Juan Carlos was in many ways an accidental king whom Francisco Franco had to thank for his reign. In April 1931 King Alfonso XIII became. Deposed by the Second Republic, the first democratically elected government in the history of Spain. The republic declared the nation free of monarchs and quickly became one of the most progressive European governments of the 20th century. But only five years later, in 1936, Franco led a military uprising against the republic, and after three years and a million deaths, he managed, with military aid, to overthrow the government from Mussolini’s Italy and Hitler’s Germany.

Reluctant to share power, Franco ruled Spain without a king for 36 years until his death in 1975. But he was also an ultra-conservative Spanish Catholic and believed in a vision of the nation that goes back centuries to Spain’s time of monarchy and global power. In 1969 he named Juan Carlos, the grandson of Alfonso XIII, as his future successor.

Juan Carlos has an impeccable family tree – he is a Borbón, a direct descendant of an aristocratic European family that has temporarily ruled Spain since 1700. However, Juan Carlos was never a steadfast monarch. A Bon vivantHe has always been a sailor and was a fierce competitor in Spain’s most important sailing regattas. He was also given more plebian pleasure. Urban legend in Madrid said that the ex-king liked to take his motorcycle through the streets anonymously, unaccompanied, and snuck out of the royal palace late at night. It was said that Madrileños was waiting at a traffic light and saw the king on his motorcycle in the next lane wearing a helmet and a black leather jacket.

His motorcycle days are behind him. Juan Carlos has struggled with health problems for the past ten years. He had successful open heart surgery in 2019 and multiple hip replacement surgeries that resulted from an injury sustained during his unfortunate 2012 trip to Botswana. He walks with great difficulty, always with a stick and often needs an arm to lean on. He can still enjoy time on board a yacht, but no longer participate in regattas.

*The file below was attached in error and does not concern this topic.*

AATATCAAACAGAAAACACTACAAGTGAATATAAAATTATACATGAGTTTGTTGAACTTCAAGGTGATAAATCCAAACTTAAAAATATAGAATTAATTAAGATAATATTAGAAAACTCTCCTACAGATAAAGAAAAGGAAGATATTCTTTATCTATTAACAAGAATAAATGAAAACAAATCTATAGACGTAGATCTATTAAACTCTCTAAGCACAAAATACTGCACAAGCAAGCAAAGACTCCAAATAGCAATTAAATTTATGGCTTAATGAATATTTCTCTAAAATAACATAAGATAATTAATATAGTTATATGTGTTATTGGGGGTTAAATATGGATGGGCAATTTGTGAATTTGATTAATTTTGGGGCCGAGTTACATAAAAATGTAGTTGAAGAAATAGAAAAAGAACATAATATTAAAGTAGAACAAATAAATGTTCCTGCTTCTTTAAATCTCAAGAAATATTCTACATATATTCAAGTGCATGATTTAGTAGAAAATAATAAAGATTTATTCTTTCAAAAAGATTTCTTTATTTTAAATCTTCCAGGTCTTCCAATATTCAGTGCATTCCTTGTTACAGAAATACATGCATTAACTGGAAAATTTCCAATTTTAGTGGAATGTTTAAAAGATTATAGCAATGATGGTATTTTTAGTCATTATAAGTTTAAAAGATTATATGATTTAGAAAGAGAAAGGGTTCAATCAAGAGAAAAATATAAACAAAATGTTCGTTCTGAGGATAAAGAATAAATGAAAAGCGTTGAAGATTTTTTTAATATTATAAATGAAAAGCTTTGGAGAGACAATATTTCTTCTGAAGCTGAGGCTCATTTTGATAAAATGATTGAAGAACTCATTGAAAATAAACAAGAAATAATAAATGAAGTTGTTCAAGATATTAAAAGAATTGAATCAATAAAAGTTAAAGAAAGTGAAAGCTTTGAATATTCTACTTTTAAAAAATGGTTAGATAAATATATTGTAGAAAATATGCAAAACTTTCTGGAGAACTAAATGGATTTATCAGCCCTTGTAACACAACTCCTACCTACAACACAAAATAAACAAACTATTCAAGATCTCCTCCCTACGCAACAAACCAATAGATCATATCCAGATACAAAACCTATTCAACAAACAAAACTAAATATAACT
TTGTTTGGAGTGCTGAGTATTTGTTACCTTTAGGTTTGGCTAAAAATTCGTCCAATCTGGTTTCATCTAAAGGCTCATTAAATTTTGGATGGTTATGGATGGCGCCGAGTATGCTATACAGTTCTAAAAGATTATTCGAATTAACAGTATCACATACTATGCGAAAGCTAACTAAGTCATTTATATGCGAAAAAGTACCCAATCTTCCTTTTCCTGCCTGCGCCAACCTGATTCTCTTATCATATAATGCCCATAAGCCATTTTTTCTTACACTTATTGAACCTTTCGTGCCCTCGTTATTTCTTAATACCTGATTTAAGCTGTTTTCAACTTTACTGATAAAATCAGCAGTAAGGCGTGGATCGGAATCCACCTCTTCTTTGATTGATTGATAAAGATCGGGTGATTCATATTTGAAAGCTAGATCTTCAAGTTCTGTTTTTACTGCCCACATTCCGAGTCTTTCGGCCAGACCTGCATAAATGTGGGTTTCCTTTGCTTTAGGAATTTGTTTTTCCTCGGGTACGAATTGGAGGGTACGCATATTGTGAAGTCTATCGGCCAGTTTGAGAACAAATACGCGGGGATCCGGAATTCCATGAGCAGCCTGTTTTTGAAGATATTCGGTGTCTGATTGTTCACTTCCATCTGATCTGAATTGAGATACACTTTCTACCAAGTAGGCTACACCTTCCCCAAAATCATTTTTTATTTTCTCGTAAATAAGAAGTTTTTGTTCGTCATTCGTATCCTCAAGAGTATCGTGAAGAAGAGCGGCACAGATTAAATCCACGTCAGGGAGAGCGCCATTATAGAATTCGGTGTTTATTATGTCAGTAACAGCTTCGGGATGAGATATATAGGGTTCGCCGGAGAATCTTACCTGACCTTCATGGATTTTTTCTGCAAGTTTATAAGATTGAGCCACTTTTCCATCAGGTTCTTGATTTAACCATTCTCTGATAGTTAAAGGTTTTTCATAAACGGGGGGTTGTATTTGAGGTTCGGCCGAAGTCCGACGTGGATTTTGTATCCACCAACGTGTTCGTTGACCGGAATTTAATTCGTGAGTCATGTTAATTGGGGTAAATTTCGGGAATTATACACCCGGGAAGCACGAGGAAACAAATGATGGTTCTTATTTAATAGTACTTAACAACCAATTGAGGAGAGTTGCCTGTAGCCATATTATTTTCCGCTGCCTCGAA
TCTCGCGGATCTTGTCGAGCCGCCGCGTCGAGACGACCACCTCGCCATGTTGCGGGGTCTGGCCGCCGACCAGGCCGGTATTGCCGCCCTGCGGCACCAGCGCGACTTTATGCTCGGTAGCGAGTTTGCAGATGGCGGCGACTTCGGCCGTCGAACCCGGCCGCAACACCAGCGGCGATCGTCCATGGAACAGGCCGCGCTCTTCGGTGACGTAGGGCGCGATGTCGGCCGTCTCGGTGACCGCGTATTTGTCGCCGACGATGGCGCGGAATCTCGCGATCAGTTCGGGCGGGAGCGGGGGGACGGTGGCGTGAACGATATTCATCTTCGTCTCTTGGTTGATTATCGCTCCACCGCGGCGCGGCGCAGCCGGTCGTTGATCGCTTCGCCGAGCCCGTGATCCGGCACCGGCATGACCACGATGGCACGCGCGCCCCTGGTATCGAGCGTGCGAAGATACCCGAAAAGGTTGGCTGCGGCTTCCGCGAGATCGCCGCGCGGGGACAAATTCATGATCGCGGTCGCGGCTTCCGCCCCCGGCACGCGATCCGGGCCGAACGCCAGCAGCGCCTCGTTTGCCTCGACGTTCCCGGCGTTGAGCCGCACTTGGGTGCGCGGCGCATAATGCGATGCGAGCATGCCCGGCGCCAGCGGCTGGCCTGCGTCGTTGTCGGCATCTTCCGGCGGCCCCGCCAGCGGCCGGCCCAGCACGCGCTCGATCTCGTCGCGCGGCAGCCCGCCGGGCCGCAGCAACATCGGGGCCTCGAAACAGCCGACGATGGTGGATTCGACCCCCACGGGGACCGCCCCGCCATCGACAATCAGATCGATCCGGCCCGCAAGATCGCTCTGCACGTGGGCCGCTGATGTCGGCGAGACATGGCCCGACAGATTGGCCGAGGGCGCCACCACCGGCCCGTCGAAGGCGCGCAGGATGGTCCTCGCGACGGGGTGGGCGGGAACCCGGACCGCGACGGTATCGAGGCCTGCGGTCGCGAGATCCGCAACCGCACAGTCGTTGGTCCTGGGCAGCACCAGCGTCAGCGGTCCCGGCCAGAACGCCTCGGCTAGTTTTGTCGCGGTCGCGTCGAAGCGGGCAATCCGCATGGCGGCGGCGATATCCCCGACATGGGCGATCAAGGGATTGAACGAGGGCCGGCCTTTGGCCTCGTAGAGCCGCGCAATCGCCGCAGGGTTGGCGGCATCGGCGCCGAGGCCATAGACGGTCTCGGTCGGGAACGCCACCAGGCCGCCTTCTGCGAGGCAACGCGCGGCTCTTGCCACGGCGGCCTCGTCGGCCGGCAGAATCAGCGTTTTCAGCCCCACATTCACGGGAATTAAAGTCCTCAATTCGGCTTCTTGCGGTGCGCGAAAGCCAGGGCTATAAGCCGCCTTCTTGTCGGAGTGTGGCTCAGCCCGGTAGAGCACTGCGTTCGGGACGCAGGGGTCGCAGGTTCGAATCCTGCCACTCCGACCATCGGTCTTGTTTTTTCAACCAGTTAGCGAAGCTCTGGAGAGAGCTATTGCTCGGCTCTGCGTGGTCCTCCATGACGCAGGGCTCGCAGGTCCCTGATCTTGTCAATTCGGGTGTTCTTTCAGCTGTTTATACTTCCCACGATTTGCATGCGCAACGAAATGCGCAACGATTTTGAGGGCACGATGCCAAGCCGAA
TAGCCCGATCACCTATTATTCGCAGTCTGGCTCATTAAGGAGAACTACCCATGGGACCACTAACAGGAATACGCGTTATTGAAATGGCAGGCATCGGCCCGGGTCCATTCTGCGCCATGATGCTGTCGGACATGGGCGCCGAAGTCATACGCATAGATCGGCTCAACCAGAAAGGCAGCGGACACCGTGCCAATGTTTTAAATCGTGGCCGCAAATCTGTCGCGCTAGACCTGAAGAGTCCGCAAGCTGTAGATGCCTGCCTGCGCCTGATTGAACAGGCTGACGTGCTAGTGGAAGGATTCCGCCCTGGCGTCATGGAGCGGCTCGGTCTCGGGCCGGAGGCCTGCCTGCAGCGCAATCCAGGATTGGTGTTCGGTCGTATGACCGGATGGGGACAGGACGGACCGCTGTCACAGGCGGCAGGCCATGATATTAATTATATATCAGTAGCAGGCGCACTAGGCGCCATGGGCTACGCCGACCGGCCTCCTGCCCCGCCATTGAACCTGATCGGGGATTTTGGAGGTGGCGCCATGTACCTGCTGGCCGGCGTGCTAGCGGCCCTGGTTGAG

The Spanish constitution makes it clear that kings should not have a voice in the political arena, but actions by members of the Spanish royal family often have political consequences. The separatist, anti-monarchist parties in Catalonia, the Basque Country and Galicia reacted violently to those of the ex-king adioswhen he went to Abu Dhabi.

“The best service you can do for the Spanish people is not to run from justice and show your face with dignity,” tweeted Carolina Telechea, spokeswoman for the Esquerra Republicana de Catalunya (Catalan Republican Left), the strongest of the world Parties advocating Catalan independence from Spain and a determined antimonarchist.

The coalition partner of the socialist government, the left party Podemos (We Can), together with the separatists condemned the ex-king’s departure. “Juan Carlos de Borbón’s flight to a foreign country is an unworthy attitude for a head of state and leaves the monarchy in a very compromised position,” tweeted Pablo Iglesias, leader of Podemos. “Out of respect for the citizens and the Spanish democracy, Juan Carlos I should respond to the people for his actions in Spain.”